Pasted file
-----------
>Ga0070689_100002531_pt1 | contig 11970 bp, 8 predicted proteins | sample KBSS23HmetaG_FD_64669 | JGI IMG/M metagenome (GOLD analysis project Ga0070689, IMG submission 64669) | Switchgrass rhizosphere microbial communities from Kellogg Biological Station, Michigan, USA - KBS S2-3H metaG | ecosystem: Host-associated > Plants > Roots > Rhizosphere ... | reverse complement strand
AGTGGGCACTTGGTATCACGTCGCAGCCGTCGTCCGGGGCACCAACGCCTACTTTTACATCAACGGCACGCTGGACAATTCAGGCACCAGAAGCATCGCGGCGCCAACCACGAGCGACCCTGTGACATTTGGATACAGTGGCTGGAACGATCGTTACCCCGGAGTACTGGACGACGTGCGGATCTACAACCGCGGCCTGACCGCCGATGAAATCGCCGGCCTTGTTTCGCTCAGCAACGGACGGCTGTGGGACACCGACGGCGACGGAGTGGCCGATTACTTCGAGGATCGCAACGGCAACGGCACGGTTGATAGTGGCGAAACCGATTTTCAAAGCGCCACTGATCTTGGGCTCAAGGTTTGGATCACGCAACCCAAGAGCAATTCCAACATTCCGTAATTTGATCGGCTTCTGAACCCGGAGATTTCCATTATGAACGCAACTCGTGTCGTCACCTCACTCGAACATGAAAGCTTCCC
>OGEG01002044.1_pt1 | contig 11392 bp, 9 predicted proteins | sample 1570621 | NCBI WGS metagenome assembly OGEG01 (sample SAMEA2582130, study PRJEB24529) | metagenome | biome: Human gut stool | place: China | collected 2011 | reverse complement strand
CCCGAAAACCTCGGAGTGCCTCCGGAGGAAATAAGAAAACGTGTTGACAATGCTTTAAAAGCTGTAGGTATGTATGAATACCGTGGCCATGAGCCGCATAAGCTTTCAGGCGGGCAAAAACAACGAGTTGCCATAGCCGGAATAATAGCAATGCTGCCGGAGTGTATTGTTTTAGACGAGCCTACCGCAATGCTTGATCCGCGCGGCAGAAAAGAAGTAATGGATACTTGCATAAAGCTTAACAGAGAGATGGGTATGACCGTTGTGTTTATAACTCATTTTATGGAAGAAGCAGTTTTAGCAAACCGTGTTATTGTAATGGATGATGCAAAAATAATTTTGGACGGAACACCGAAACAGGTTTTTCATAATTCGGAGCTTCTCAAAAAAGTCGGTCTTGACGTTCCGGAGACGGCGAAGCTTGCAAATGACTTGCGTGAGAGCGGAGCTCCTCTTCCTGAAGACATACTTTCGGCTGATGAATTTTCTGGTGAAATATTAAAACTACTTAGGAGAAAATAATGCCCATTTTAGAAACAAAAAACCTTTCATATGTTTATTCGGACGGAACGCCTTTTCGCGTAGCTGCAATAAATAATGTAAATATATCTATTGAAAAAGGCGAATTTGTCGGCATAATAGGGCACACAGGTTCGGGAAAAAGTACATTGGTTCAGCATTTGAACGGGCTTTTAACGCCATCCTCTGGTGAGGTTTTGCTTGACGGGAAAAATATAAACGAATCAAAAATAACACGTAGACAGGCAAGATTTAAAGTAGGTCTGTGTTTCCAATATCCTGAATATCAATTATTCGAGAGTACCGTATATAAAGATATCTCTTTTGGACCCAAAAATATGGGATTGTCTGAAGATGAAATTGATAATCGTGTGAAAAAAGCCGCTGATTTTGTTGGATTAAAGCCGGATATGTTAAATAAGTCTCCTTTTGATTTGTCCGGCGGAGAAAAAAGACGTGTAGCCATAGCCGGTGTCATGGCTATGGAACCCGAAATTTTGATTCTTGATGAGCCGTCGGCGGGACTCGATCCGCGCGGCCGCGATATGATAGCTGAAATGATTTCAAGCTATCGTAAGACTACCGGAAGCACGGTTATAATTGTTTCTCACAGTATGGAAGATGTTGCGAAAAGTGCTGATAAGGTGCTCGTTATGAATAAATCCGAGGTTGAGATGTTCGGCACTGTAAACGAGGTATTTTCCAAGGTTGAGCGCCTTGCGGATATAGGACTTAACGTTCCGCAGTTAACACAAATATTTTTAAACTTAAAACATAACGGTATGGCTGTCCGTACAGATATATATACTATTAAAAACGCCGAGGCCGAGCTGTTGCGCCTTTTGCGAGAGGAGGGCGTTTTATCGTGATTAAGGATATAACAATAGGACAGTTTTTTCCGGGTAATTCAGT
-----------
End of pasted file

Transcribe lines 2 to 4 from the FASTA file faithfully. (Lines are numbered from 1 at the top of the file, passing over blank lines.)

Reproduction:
AGTGGGCACTTGGTATCACGTCGCAGCCGTCGTCCGGGGCACCAACGCCTACTTTTACATCAACGGCACGCTGGACAATTCAGGCACCAGAAGCATCGCGGCGCCAACCACGAGCGACCCTGTGACATTTGGATACAGTGGCTGGAACGATCGTTACCCCGGAGTACTGGACGACGTGCGGATCTACAACCGCGGCCTGACCGCCGATGAAATCGCCGGCCTTGTTTCGCTCAGCAACGGACGGCTGTGGGACACCGACGGCGACGGAGTGGCCGATTACTTCGAGGATCGCAACGGCAACGGCACGGTTGATAGTGGCGAAACCGATTTTCAAAGCGCCACTGATCTTGGGCTCAAGGTTTGGATCACGCAACCCAAGAGCAATTCCAACATTCCGTAATTTGATCGGCTTCTGAACCCGGAGATTTCCATTATGAACGCAACTCGTGTCGTCACCTCACTCGAACATGAAAGCTTCCC
>OGEG01002044.1_pt1 | contig 11392 bp, 9 predicted proteins | sample 1570621 | NCBI WGS metagenome assembly OGEG01 (sample SAMEA2582130, study PRJEB24529) | metagenome | biome: Human gut stool | place: China | collected 2011 | reverse complement strand
CCCGAAAACCTCGGAGTGCCTCCGGAGGAAATAAGAAAACGTGTTGACAATGCTTTAAAAGCTGTAGGTATGTATGAATACCGTGGCCATGAGCCGCATAAGCTTTCAGGCGGGCAAAAACAACGAGTTGCCATAGCCGGAATAATAGCAATGCTGCCGGAGTGTATTGTTTTAGACGAGCCTACCGCAATGCTTGATCCGCGCGGCAGAAAAGAAGTAATGGATACTTGCATAAAGCTTAACAGAGAGATGGGTATGACCGTTGTGTTTATAACTCATTTTATGGAAGAAGCAGTTTTAGCAAACCGTGTTATTGTAATGGATGATGCAAAAATAATTTTGGACGGAACACCGAAACAGGTTTTTCATAATTCGGAGCTTCTCAAAAAAGTCGGTCTTGACGTTCCGGAGACGGCGAAGCTTGCAAATGACTTGCGTGAGAGCGGAGCTCCTCTTCCTGAAGACATACTTTCGGCTGATGAATTTTCTGGTGAAATATTAAAACTACTTAGGAGAAAATAATGCCCATTTTAGAAACAAAAAACCTTTCATATGTTTATTCGGACGGAACGCCTTTTCGCGTAGCTGCAATAAATAATGTAAATATATCTATTGAAAAAGGCGAATTTGTCGGCATAATAGGGCACACAGGTTCGGGAAAAAGTACATTGGTTCAGCATTTGAACGGGCTTTTAACGCCATCCTCTGGTGAGGTTTTGCTTGACGGGAAAAATATAAACGAATCAAAAATAACACGTAGACAGGCAAGATTTAAAGTAGGTCTGTGTTTCCAATATCCTGAATATCAATTATTCGAGAGTACCGTATATAAAGATATCTCTTTTGGACCCAAAAATATGGGATTGTCTGAAGATGAAATTGATAATCGTGTGAAAAAAGCCGCTGATTTTGTTGGATTAAAGCCGGATATGTTAAATAAGTCTCCTTTTGATTTGTCCGGCGGAGAAAAAAGACGTGTAGCCATAGCCGGTGTCATGGCTATGGAACCCGAAATTTTGATTCTTGATGAGCCGTCGGCGGGACTCGATCCGCGCGGCCGCGATATGATAGCTGAAATGATTTCAAGCTATCGTAAGACTACCGGAAGCACGGTTATAATTGTTTCTCACAGTATGGAAGATGTTGCGAAAAGTGCTGATAAGGTGCTCGTTATGAATAAATCCGAGGTTGAGATGTTCGGCACTGTAAACGAGGTATTTTCCAAGGTTGAGCGCCTTGCGGATATAGGACTTAACGTTCCGCAGTTAACACAAATATTTTTAAACTTAAAACATAACGGTATGGCTGTCCGTACAGATATATATACTATTAAAAACGCCGAGGCCGAGCTGTTGCGCCTTTTGCGAGAGGAGGGCGTTTTATCGTGATTAAGGATATAACAATAGGACAGTTTTTTCCGGGTAATTCAGT